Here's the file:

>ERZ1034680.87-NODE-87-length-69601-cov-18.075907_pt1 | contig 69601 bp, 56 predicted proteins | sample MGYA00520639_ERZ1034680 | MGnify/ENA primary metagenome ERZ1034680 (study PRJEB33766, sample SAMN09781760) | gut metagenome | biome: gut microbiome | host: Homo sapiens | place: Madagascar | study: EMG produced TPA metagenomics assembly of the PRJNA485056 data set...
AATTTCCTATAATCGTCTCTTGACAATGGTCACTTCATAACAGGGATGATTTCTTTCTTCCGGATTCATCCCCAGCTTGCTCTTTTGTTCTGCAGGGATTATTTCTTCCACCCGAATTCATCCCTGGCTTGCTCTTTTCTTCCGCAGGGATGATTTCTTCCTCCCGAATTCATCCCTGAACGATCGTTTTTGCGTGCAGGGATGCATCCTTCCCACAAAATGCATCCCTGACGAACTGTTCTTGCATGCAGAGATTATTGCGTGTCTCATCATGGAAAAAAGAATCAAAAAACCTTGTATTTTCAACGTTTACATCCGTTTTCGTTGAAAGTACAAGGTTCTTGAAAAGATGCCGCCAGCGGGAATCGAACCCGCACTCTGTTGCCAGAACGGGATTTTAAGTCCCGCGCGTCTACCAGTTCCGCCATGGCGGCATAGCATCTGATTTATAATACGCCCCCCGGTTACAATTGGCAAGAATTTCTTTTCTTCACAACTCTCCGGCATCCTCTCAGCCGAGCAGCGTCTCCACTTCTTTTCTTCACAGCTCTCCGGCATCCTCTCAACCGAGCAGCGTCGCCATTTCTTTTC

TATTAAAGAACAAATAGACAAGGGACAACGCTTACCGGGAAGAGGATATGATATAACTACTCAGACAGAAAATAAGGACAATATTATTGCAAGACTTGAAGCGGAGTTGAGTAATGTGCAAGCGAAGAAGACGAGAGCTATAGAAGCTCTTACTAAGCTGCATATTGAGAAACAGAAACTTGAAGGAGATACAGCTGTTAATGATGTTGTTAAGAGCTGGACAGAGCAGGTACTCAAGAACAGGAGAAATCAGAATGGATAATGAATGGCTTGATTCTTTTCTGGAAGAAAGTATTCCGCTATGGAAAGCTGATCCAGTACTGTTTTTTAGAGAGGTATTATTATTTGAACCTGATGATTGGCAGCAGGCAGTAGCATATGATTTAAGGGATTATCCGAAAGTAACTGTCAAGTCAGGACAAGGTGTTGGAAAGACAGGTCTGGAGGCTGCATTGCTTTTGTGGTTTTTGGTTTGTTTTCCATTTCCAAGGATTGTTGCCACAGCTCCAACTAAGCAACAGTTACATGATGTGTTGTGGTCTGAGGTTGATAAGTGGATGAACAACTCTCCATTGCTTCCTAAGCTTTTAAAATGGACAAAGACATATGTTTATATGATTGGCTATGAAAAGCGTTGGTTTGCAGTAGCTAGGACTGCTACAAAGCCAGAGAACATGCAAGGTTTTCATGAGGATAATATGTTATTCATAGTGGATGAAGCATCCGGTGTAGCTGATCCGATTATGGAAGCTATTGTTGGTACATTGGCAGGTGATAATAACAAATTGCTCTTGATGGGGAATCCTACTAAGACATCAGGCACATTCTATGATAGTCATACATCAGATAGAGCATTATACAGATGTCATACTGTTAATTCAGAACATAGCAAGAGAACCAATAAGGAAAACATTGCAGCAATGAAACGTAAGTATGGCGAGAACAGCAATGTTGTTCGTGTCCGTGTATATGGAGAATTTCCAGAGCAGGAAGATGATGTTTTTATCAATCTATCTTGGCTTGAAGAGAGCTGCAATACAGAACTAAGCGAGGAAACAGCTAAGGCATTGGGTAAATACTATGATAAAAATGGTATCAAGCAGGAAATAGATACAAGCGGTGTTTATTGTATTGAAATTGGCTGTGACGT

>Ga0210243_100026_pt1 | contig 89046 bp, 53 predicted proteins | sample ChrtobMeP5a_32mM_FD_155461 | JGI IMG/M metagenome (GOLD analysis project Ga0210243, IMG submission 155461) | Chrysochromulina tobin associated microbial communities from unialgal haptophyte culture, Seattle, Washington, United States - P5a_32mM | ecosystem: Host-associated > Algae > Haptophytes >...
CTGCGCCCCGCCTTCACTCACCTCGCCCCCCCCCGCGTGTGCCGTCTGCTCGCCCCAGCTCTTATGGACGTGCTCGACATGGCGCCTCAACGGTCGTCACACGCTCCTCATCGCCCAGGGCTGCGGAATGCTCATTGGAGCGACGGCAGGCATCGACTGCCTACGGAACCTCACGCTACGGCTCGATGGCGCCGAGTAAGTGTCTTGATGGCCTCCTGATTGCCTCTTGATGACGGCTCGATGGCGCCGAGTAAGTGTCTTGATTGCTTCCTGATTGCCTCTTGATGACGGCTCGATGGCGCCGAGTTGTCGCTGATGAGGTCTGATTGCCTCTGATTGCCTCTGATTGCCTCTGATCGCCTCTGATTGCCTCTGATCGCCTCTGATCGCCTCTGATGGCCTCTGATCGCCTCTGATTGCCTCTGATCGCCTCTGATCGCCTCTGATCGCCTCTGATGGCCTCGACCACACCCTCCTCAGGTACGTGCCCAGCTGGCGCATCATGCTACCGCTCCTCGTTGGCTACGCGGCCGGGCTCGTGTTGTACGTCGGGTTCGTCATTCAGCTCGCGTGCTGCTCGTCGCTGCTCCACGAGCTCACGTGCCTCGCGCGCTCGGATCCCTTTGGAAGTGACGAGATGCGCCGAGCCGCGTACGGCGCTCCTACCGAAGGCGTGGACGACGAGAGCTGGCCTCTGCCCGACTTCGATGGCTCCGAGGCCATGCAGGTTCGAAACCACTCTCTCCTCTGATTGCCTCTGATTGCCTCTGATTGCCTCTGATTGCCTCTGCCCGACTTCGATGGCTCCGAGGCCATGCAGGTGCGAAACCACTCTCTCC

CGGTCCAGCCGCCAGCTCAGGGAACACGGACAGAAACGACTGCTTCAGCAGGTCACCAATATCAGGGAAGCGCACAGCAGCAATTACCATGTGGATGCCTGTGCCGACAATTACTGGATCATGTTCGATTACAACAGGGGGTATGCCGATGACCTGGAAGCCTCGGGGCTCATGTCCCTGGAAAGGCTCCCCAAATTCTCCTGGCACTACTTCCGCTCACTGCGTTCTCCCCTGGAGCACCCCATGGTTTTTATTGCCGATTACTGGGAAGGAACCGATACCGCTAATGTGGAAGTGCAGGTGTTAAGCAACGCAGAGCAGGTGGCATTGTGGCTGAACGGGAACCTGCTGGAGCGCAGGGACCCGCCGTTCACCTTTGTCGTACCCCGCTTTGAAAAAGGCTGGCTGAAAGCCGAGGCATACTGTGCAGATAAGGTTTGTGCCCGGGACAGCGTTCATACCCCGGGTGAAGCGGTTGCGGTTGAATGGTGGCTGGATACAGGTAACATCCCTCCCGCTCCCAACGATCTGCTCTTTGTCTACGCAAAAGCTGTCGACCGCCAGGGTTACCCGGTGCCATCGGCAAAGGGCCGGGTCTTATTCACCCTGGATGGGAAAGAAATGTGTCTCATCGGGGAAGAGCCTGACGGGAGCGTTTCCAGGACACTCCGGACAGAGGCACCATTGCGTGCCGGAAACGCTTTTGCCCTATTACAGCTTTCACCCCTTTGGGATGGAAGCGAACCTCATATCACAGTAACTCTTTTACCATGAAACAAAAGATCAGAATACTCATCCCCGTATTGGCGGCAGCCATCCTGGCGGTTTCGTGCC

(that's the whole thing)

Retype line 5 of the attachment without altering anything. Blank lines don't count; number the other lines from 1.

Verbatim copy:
CTGCGCCCCGCCTTCACTCACCTCGCCCCCCCCCGCGTGTGCCGTCTGCTCGCCCCAGCTCTTATGGACGTGCTCGACATGGCGCCTCAACGGTCGTCACACGCTCCTCATCGCCCAGGGCTGCGGAATGCTCATTGGAGCGACGGCAGGCATCGACTGCCTACGGAACCTCACGCTACGGCTCGATGGCGCCGAGTAAGTGTCTTGATGGCCTCCTGATTGCCTCTTGATGACGGCTCGATGGCGCCGAGTAAGTGTCTTGATTGCTTCCTGATTGCCTCTTGATGACGGCTCGATGGCGCCGAGTTGTCGCTGATGAGGTCTGATTGCCTCTGATTGCCTCTGATTGCCTCTGATCGCCTCTGATTGCCTCTGATCGCCTCTGATCGCCTCTGATGGCCTCTGATCGCCTCTGATTGCCTCTGATCGCCTCTGATCGCCTCTGATCGCCTCTGATGGCCTCGACCACACCCTCCTCAGGTACGTGCCCAGCTGGCGCATCATGCTACCGCTCCTCGTTGGCTACGCGGCCGGGCTCGTGTTGTACGTCGGGTTCGTCATTCAGCTCGCGTGCTGCTCGTCGCTGCTCCACGAGCTCACGTGCCTCGCGCGCTCGGATCCCTTTGGAAGTGACGAGATGCGCCGAGCCGCGTACGGCGCTCCTACCGAAGGCGTGGACGACGAGAGCTGGCCTCTGCCCGACTTCGATGGCTCCGAGGCCATGCAGGTTCGAAACCACTCTCTCCTCTGATTGCCTCTGATTGCCTCTGATTGCCTCTGATTGCCTCTGCCCGACTTCGATGGCTCCGAGGCCATGCAGGTGCGAAACCACTCTCTCC